On average if you start suggesting denormalizing a system, you will have to be able to show that it improves performance significantly. There are good reasons that systems aren’t denormalized and people will typically balk at doing so. However, there are places where under some circumstances it’s worth considering. After all, CPU cycles on a database server are often some of the most expensive ones out there – go check your SQL Server or Oracle licensing fees for proof.

    Rules are made to be followed in general, but sometimes you have to bend them just to get by. This is especially in computer science, where many “rules” or more like “guidelines for most cases” at best.



    Episode Breakdown







    When additional join tables will hurt performance.

    Joins are not cheap or free. Complex joins are especially bad (for instance, a function call in a join). This is especially true when you are joining across a lot of tables and aggregating a lot of results on a regular basis for data that doesn’t frequently change.





    When you need to keep historical database records.

    Consider a system that manages invoices and products. You don’t want to mess up historical data on invoices from last year when a product price changed today. Typically historical tables are also going to be used mostly for reads, so you want to cut down the number of joins just to make that faster. Tables with historical data can often be more heavily indexed than you might see in transactional tables that are used in online transaction processing that has to be fast.





    When data needs to be structured for reporting purposes.

    Reporting systems generally have a lot of data duplication simply so that more interesting trends can be spotted with the data at hand. You’ll also have very different indexing requirements for reporting tables. The way the tables are accessed is also very different for reporting. They tend to be read heavy and are going to need different levels of locking depending on what you’re doing.





    When the data itself is hierarchical in structure.

    Hierarchical data is difficult to represent efficiently in a relational model. This is especially true when you need to rearrange a tree, or determine if something is an ancestor of something else, especially if the structure has an arbitrary depth. It’s also very difficult to write logic for tree structures stored in a relational model such that you don’t accidentally create cycles in the data.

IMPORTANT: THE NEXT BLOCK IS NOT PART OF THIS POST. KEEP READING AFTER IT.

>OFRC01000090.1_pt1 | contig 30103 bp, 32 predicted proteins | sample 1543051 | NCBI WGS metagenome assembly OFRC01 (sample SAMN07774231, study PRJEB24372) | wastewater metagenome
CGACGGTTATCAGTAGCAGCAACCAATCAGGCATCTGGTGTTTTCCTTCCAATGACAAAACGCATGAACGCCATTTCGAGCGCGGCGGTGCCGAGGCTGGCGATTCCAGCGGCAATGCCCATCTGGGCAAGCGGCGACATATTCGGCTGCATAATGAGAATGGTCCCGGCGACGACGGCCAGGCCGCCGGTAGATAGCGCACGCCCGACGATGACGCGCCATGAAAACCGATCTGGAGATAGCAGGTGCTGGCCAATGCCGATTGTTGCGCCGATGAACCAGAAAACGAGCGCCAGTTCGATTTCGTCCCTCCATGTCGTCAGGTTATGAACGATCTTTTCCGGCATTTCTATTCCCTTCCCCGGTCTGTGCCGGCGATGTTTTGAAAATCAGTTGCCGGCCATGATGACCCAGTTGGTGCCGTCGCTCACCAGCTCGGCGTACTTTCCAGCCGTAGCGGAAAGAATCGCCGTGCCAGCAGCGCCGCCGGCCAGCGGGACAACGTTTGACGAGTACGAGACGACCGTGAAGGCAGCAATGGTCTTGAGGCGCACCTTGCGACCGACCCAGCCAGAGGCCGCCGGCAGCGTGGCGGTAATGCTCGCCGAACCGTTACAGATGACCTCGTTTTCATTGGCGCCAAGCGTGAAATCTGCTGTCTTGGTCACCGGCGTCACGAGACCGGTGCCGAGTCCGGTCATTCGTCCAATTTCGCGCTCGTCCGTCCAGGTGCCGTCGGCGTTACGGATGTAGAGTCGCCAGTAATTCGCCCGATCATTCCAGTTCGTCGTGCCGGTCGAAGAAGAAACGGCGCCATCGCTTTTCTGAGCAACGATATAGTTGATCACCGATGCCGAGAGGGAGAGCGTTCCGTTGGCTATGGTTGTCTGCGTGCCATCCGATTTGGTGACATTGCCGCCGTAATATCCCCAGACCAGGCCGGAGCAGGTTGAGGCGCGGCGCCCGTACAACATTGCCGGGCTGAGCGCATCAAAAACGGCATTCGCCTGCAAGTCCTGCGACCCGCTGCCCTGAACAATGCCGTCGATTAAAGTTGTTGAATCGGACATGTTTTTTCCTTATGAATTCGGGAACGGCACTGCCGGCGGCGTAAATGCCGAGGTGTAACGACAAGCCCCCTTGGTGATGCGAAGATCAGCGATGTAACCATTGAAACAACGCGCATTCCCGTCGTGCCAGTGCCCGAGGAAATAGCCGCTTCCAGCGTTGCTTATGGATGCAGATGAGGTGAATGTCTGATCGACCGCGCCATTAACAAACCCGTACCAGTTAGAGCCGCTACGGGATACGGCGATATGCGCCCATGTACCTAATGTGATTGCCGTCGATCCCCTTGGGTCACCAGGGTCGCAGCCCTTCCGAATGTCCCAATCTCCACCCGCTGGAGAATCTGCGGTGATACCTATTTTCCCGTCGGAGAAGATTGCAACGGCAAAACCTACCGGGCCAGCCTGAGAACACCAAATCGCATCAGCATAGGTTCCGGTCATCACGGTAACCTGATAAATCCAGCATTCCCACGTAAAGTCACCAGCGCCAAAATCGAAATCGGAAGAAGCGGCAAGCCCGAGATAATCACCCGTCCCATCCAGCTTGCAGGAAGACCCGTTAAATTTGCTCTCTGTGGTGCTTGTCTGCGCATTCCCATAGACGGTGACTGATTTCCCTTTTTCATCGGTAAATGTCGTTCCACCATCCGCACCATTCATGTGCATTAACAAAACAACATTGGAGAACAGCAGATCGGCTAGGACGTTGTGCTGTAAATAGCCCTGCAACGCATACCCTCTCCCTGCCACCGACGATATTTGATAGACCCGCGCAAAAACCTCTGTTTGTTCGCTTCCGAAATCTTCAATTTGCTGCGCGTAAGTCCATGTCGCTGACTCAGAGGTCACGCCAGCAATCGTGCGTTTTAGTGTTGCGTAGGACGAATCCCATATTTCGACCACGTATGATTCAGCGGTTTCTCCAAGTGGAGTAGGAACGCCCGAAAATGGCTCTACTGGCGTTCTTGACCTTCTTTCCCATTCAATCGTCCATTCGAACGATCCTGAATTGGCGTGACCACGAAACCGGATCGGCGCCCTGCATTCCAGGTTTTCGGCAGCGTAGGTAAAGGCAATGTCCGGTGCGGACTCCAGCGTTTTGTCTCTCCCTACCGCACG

When the data is a graph structure.

    It’s even more fun when it’s a graph, because cycles are actually possible. While storing nodes and edges is easy enough, doing things like finding the shortest path will be difficult. You’ll also have a difficult time proving that any two nodes are connected without a serious risk of major performance problems.





    When you have very large records.

    Relational database have issues with large records, whether you query them or not. They aren’t really designed for holding things like images and huge chunks of text. This is especially true if you want to index and search through this content, as a lot of the search capabilities of a relational database are not really built for this purpose. If you are storing large records,

    • 1 hr 4 min
    Impostor Syndrome When Getting Promoted

    Impostor Syndrome When Getting Promoted

    Impostor syndrome is a feeling of inadequacy. It is the sense that you are not qualified or talented enough to do your job. In many cases it’s a feeling that you can’t live up to the expectations of a job because you are a fraud. It was first identified by Pauline Rose Clance and Suzanne Imes in a paper in 1978. At first they thought it only affected women but further research indicates it affects people no matter their gender.

    While affecting everyone slightly differently, Valerie Young has identified a few patterns that people tend to fall into with impostor syndrome. The perfectionist sets very high standards for themselves and if they don’t meet them feels like a failure. The expert feels like they should know every little thing before being competent. A person who is naturally gifted will feel inadequate if they struggle to learn or do something. The soloist feel that they have to do everything on their own, they are a fraud for asking for help. Finally the superhuman will push themselves harder than their coworkers to prove they are not an impostor.